Thesis defense Freek Nieuwhof (Donders series 288)
27 October 2017
Promotors: Prof. dr. M. Olde Rikkert, Prof. dr. B. Bloem
Copromotors: Dr. M. Reelick, Dr. R. Helmich
The complexity of walking: cognitive control of gait in aging and Parkinson's disease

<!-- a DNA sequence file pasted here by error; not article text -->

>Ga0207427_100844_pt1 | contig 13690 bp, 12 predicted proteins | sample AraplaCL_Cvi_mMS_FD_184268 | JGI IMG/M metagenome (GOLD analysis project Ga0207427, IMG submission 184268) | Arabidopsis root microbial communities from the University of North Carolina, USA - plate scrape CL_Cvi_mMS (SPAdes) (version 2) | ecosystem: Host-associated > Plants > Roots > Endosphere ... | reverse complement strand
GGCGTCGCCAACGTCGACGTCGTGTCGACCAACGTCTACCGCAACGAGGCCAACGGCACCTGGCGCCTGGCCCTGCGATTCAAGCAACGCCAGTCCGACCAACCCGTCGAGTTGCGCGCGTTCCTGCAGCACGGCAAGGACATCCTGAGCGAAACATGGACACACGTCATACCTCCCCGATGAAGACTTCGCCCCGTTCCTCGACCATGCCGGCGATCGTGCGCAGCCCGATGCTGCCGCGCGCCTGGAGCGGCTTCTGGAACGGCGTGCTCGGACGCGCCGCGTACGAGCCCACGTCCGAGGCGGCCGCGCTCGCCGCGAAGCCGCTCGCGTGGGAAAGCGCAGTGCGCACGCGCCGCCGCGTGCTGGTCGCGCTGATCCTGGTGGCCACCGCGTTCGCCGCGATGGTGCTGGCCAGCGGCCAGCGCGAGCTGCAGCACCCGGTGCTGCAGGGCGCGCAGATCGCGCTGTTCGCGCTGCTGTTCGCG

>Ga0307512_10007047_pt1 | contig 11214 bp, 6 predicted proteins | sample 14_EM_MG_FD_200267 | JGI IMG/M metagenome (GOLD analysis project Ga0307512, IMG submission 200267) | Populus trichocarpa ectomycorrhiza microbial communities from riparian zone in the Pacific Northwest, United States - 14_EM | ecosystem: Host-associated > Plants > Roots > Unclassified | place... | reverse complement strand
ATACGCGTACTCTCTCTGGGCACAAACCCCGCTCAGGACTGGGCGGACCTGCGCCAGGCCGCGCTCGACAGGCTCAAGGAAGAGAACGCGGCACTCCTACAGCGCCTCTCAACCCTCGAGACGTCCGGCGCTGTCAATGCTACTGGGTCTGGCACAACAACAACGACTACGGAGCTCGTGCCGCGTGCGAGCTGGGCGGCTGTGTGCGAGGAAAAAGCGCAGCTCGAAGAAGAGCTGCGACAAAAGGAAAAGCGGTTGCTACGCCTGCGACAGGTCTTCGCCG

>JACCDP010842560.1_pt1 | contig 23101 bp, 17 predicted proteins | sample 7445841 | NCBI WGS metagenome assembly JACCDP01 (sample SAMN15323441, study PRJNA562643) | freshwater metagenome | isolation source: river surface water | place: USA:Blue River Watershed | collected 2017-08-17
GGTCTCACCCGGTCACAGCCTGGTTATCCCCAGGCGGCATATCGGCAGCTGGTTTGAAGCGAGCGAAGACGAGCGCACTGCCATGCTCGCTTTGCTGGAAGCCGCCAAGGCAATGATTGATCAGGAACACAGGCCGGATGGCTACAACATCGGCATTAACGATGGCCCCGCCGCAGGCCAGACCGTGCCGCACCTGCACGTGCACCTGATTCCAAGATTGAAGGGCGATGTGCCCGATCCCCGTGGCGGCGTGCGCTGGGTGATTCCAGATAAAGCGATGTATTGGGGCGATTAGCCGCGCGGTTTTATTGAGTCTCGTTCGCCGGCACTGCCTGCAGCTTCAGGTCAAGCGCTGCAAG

Many older adults, especially those with Parkinson’s disease, experience difficulties when walking. Complex situations that require another action in addition to walking itself (talking, thinking or navigating) often lead to falls. In this thesis, we investigated the causes underlying these walking difficulties. One interesting result was that older adults with Parkinson’s disease did not show increased activity in frontal brain areas during complex activity compared to simple walking. Walking probably demands much attention (reflected in increased frontal activity), which cannot be further increased in more complex situations. In addition, we found that deep within the brain (in the putamen), older adults with Parkinson’s disease showed altered activity during complex situations. It may be that Parkinson‘s disease causes neural networks that normally are tidily segregated to become intertwined. This could be another mechanism underlying the inability to combine two tasks. In older adults without Parkinson’s disease, we did not find altered brain activity. The results of this thesis could provide new insights and opportunities for development of therapies to improve walking, especially in the case of Parkinson’s disease.